Augustus (Octavian)


Augustus (Octavian)
(63 BC–14 AD)
   First Roman emperor. Original name Caius Octavius. Son of Caius Octavius and Atia and great-nephew of Iulius Caesar who adopted him in his will. He used his adoptive father’s name and his own political skills following Caesar’s assassination in 44 BC to become one of the rulers of the Roman world, alongside Marcus Aemilius Lepidus and Marcus Antonius. Augusttus eventually forced Lepidus’s resignation and clashed with Antonius and his ally Cleopatra VII, whom he defeated and drove to suicide in 30 BC. He then annexed Egypt as the personal property of the emperor, forbidding any senator to go there without imperial permission and putting Egypt under the control of a prefect. His rule restricted the rights of the native Egyptians and refused to recognize the use of the Egyptian language in official documentation. Augustus was considered pharaoh by the Egyptians, and his name appears in cartouches with the prenomen autocrator, the Greek equivalent of imperator, his official Roman designation.
Historical Dictionary Of Ancient Egypt by Morris L. Bierbrier
* * *
Roman Emperor 27 BC-AD 14
    Gaius Julius Caesar Octavianus took the title of Augustus when he became the sole ruler of the Roman empire in 27 BC; he was its first emperor and, as the political and legal heir of Julius *Caesar, his achievements were outstanding. Augustus probably feared the power enjoyed by Mark *Antony in the East, centred on Egypt, and he focused considerable attention on a propoganda war against *Antony and Queen *Cleopatra VII, accusing Antony of debauchery and treachery to Rome. This hostile verbal attack was followed by military action when he declared war on *Cleopatra and *Antony; he defeated them at the Battle of Actium in 31 BC and pursued them to Alexandria, where they committed suicide rather than submit to defeat and the humiliation to which he would have subjected them. Octavian ordered that Ptolemy Caesarion (*Cleopatra's son by Julius *Caesar) should be killed, but he allowed the children of Mark *Antony and the queen to survive and to rule Egypt nominally for eighteen days before he took over on August 31, 30 BC. Egypt then became a *Roman province and lost all independence. Unlike other major Roman provinces, which were governed by the Roman Senate, Octavian created a special status for Egypt so that it became subject only to the Emperor who nominated a Prefect to govern it; the first of these was Cornelius Gallus (30-29 BC). Augustus visited Egypt only on the occasion of conquest in 30 BC, but he introduced wide-ranging reforms there. Egypt now became a Roman possession and the pattern of government which Augustus established continued in operation for some three hundred years. Many of the *Ptolemaic administrative measures were retained but there were also important new measures such as the imposition of Roman law.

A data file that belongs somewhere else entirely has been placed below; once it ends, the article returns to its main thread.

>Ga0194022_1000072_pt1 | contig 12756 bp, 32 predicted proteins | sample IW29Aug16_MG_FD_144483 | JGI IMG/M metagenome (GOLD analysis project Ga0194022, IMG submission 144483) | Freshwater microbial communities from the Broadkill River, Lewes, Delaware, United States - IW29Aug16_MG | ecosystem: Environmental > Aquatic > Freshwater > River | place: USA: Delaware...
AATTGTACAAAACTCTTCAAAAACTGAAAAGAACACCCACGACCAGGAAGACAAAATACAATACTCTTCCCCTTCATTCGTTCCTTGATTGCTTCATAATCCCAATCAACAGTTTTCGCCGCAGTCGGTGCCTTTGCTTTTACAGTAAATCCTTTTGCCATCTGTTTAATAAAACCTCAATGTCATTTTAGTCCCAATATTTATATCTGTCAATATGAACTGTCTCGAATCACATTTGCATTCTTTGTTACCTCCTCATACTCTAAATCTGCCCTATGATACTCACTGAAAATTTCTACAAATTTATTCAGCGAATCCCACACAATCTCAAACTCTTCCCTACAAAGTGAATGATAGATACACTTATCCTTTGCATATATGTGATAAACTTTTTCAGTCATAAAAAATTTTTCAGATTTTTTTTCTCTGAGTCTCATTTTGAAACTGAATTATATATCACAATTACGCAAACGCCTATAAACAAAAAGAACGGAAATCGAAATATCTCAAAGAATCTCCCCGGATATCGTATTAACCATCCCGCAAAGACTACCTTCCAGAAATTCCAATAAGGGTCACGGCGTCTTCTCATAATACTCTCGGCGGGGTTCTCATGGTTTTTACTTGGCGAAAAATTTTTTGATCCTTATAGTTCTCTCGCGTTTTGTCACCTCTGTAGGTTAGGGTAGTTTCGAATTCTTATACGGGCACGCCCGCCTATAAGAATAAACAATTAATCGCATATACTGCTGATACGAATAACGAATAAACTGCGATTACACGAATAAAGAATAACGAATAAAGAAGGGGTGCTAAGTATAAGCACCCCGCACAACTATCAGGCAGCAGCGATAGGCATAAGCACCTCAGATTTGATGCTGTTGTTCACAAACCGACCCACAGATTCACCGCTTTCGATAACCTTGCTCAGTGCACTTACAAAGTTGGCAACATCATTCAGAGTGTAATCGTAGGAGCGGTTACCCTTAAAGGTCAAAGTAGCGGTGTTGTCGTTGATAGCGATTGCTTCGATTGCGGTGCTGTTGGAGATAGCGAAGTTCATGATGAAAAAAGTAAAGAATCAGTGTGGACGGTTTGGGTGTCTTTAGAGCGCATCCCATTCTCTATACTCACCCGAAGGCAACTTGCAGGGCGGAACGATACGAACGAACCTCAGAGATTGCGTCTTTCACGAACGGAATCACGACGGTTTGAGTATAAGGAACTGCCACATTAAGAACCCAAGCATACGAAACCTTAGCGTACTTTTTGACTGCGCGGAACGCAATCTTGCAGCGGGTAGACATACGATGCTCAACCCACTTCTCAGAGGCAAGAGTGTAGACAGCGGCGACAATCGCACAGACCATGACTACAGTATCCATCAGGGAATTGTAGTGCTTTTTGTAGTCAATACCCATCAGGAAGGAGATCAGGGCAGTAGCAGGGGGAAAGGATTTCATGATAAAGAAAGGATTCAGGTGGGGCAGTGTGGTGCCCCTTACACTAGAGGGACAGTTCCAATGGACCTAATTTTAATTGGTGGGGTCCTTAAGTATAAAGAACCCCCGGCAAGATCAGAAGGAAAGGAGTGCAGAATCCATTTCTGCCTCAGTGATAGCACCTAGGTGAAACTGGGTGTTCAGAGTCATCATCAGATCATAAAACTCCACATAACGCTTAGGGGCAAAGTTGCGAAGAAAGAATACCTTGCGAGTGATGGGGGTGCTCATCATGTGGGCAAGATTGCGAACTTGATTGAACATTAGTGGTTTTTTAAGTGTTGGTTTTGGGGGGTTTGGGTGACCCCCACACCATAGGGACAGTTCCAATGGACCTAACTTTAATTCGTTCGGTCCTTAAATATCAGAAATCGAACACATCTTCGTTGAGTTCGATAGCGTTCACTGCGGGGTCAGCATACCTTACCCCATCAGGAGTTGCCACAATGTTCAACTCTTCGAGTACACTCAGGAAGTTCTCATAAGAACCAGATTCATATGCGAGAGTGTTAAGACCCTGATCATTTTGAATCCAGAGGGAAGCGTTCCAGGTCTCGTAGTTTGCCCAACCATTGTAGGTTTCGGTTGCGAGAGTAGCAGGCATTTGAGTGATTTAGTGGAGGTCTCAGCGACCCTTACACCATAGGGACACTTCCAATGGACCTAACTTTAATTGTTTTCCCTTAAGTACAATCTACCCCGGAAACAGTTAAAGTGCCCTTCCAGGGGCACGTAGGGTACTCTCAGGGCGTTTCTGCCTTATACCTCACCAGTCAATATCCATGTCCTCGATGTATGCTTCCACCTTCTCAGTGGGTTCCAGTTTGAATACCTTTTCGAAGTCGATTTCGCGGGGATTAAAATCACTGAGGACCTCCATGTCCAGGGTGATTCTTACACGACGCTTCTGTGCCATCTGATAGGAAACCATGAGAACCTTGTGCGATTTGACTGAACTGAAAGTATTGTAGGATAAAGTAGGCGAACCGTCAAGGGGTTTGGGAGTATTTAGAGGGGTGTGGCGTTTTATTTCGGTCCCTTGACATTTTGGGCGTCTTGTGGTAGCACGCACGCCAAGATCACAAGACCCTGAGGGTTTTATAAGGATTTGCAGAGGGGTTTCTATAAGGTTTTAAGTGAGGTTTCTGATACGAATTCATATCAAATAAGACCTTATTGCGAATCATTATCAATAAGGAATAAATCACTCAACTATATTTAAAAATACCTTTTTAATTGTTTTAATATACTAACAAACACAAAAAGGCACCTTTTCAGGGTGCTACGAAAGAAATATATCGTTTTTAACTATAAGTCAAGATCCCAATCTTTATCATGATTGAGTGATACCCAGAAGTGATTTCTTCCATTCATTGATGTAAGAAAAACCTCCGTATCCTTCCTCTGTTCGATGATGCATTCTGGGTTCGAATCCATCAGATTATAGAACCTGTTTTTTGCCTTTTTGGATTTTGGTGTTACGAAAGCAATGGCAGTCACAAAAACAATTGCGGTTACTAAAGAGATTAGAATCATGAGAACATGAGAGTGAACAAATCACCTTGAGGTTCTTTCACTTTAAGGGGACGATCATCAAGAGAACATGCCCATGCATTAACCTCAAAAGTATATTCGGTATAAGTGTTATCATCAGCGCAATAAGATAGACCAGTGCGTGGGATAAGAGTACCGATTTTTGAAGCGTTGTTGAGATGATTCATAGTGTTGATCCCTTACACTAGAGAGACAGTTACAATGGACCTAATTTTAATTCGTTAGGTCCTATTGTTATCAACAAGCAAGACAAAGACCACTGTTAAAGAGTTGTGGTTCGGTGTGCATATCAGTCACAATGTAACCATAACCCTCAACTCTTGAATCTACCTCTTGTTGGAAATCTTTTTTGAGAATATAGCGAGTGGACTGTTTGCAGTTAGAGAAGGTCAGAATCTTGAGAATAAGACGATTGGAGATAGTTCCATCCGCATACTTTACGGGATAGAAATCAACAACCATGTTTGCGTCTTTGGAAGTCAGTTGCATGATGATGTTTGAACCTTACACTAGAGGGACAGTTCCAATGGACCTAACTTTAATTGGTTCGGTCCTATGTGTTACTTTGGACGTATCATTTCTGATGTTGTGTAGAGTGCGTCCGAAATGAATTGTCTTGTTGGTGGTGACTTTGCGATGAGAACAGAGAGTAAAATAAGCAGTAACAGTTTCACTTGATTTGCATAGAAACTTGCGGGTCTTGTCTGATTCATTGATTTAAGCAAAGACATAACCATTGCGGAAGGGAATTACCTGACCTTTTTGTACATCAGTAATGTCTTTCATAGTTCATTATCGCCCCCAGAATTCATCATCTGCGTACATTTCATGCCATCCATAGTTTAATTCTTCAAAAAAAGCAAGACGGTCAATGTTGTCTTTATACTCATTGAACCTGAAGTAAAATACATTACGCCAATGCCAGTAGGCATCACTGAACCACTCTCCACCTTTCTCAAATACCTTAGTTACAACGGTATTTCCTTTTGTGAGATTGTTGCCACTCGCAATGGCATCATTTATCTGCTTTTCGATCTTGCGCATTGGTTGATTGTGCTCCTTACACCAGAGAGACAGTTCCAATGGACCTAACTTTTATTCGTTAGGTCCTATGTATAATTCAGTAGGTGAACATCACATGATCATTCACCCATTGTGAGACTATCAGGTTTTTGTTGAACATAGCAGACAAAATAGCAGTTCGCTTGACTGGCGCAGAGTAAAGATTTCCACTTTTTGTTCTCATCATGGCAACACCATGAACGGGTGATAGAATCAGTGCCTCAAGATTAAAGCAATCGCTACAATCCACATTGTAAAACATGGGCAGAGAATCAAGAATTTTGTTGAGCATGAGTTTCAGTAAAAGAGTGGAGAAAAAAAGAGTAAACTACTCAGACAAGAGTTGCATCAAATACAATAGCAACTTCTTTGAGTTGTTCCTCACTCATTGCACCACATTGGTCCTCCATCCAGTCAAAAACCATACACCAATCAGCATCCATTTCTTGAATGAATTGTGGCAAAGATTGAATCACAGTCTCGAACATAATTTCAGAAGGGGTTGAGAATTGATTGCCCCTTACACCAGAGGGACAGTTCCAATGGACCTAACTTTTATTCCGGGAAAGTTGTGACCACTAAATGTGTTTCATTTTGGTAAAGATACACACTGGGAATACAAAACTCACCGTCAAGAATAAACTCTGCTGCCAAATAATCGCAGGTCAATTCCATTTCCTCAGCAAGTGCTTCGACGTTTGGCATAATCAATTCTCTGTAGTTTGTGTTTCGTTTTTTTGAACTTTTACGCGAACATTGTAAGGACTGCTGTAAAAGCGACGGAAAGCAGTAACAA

Augustus had enhanced the city of Rome and he spared Alexandria from destruction, apparently because he admired its size and beauty and greatly respected its founder, *Alexander the Great. Indeed, under Augustus, the city was enlarged and the suburb of Nicopolis, which had an amphitheatre and a racecourse, was added. The Caesareum (a great temple begun by *Cleopatra to honour Mark *Antony) was also completed, although its use was changed to a place where the divine cult of the Caesars was performed.
    As pharaoh, Augustus preserved the fiction of his role as Egypt's religious leader, the divine offspring of the gods. He is represented making offerings to the sacred Apis-bull, and he made additions to a number of Egyptian temples including the Birth-House and the Temple of Isis at Denderah, and temple wall-scenes at Philae which show him offering to the gods. His power as the god-king was also emphasised in Nubia with the foundation of a temple at Kalabsha dedicated to the local god Mandulis, and of a temple at Dendur. The first Prefect, Cornelius Gallus, marched south to pacify the district around Thebes, and the Roman policy was to establish their presence and emphasise their influence as far south as possible. Augustus inaugurated Roman rule in Egypt and left a well-established province there. Although his policies provided stability and economic growth, they removed from Egypt the last vestiges of its independence as a kingdom and reduced the country to the status of Rome's granary.
BIBL. Syme, R. The Roman Revolution. Oxford: 1939, 1952.
Biographical Dictionary of Ancient Egypt by Rosalie and Antony E. David

Ancient Egypt. A Reference Guide. . 2011.

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